Along with the other 210,000 residents of coastal Ashdod, over the past couple of weeks Irena Nosel and her family must scramble for shelter when the wailing siren warns of incoming missiles from Gaza.
Her teenage son is in the army and her five-year-old son is confined to home because of the danger. Yet Nosel hasn’t missed a day of work as head nurse of the pediatric intensive care unit at Wolfson Medical Center in Holon.
She cares daily for critically ill children from Israel as well as from Gaza, the Palestinian Authority-administered territories, Syria, Africa and other places where the medical system is much less advanced than in Israel.
“Children are children. They are not our enemies,” she tells ISRAEL21c. “It doesn’t matter where they are from. If these children will not come to Wolfson and receive treatment, they will have no chance to live.”
Nosel is also head nurse for the Israeli nonprofit medical organization Save A Child’s Heart, based at Wolfson since its founding nearly 20 years ago. About 40 percent of the patients in her 10-bed unit are admitted through the free cardiology clinic that SACH holds every Tuesday for patients from Gaza and the West Bank.
Remarkably, the flow of sick children has not lessened despite the bombings, due to ongoing behind-the-scenes coordination with healthcare officials in hostile regions.
“We always have Palestinian children in our unit; right now we have three,” she says during a phone interview on Sunday morning. “This Tuesday, 14 children are scheduled to come to the clinic, and some will be hospitalized and stay for surgeries.”
The morning of her conversation with ISRAEL21c, Nosel was feeling less stressed about leaving her young son, Tomer, because Wolfson had just opened an emergency day camp for children of employees. Until then, she had to leave the kindergartner at home with his dad, waiting anxiously for her return, since regular summer activities are canceled in the port city due to constant attacks.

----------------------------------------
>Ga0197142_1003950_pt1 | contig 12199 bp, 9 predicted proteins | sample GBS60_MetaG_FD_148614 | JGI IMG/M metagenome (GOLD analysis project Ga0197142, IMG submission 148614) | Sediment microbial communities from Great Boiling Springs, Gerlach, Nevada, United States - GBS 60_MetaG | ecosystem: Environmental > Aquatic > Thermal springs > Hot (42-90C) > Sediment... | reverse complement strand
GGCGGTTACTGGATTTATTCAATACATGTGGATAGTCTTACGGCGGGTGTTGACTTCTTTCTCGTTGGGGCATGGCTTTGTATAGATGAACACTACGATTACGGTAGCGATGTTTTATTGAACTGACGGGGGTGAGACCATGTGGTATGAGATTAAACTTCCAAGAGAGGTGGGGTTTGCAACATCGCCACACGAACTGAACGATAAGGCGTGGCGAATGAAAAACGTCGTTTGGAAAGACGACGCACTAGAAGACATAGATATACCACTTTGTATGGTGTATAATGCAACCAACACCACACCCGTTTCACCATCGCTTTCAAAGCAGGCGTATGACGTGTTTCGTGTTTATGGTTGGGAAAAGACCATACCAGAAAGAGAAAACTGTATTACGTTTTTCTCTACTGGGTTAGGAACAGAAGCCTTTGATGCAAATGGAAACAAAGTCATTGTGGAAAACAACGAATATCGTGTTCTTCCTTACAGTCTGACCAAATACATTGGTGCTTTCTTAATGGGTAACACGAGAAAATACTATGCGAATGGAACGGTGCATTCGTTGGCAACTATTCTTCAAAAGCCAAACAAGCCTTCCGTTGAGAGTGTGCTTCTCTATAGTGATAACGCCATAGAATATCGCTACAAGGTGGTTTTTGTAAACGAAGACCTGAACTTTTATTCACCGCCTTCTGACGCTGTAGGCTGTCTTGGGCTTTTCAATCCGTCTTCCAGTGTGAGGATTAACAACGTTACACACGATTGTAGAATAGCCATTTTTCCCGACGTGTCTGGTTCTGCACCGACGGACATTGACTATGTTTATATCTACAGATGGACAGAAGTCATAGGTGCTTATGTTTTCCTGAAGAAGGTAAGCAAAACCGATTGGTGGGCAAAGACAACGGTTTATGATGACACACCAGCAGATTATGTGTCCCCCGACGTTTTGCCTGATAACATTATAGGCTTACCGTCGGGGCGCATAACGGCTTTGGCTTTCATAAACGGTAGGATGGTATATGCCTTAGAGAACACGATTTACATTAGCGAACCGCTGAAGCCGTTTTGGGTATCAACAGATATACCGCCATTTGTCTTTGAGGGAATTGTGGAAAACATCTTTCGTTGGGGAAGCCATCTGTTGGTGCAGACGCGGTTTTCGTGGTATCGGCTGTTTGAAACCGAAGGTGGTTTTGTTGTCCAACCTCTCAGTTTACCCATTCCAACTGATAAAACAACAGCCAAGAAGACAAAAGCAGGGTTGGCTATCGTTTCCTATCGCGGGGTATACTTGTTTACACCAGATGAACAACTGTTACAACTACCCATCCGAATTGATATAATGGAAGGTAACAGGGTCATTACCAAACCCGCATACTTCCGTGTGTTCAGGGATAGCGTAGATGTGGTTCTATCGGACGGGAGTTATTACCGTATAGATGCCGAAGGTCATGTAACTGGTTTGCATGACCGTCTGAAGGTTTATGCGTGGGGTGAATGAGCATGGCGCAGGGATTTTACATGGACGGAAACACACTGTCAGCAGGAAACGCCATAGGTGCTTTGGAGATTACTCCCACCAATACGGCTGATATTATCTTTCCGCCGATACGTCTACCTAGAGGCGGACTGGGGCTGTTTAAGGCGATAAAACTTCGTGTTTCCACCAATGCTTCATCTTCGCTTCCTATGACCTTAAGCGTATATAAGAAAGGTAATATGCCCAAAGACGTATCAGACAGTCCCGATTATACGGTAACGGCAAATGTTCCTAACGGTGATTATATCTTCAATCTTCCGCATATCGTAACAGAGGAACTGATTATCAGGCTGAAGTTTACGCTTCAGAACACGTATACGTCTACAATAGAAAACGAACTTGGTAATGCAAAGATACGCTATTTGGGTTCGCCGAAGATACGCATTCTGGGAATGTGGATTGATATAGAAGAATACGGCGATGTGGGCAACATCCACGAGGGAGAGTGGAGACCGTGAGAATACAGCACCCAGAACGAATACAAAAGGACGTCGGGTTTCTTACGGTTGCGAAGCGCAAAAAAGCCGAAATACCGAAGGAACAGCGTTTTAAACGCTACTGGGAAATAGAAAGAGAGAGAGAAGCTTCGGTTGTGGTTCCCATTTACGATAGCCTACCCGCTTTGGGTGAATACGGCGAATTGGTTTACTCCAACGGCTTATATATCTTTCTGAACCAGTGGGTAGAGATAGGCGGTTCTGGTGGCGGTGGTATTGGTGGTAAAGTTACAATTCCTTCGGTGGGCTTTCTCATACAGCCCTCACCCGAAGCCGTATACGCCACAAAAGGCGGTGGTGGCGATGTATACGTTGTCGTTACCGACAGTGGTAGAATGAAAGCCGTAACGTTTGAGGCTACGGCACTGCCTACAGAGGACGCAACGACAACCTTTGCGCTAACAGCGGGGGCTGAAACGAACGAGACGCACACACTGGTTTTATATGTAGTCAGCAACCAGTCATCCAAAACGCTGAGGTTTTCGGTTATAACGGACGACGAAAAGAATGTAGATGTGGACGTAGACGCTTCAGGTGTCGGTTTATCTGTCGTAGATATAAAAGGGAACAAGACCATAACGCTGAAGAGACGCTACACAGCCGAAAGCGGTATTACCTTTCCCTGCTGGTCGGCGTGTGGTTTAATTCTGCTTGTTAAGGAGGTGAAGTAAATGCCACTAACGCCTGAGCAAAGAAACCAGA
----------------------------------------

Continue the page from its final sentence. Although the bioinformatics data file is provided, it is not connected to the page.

“It’s a difficult situation at home,” she acknowledges. “There are a lot of bombs falling. I never thought to stay home with him and miss work, but honestly it’s not easy for me. We are all here because we believe that we should continue with our mission, saving the children and helping the families.”
No politics in the hospital
Tamar Shapira, spokeswoman for SACH, calls Nosel “the most amazing, dedicated person. She comes every day no matter what, because she does a simple calculation that she knows she’s needed for these children’s survival. The whole team feels that way.”
The pediatric ICU is staffed by 35 nurses in addition to medical students, medical interns and four senior doctors – Jewish, Muslim and Christian. Healthcare professionals from many countries, including recently from China and Tanzania, come for SACH training to take back home. About half the children admitted through SACH for free treatment come from the Palestinian Authority, Jordan, Iraq and Morocco.
Shapira says that the personal political leanings of the staff run the full spectrum from right to left, but have no bearing on their work. “They are all here for the patients,” she says.
“There is no politics here,” echoes Nosel. “The nationality of the children is not an issue at all.”
She relates that many Palestinian parents feel frightened when they first come to Israel with their sick children. “And then they see how we care for their kids, and they see that there is no tension between the different peoples here.”
When an air-raid siren goes off in Holon, just south of Tel Aviv, the staff members, parents and children are all in the same boat. In the face of the awkward irony that the bombs are coming from Hamas terrorists in Gaza, where some of the patients’ families live, Nosel reports that the stress in the pediatric ICU is kept to a minimum with black humor.
“We prefer to laugh about it,” she says.
After some 20 years on the job, the 42-year-old nurse says she is not burned out even in such trying times. During the 2009 Gaza conflict, she was pregnant with Tomer and didn’t miss a day on the job. Again in 2012, and now less than two years later, she has had to work under fire.
“I’m still excited for my work, and I have not thought about doing something else,” she says. “I like to care for people.”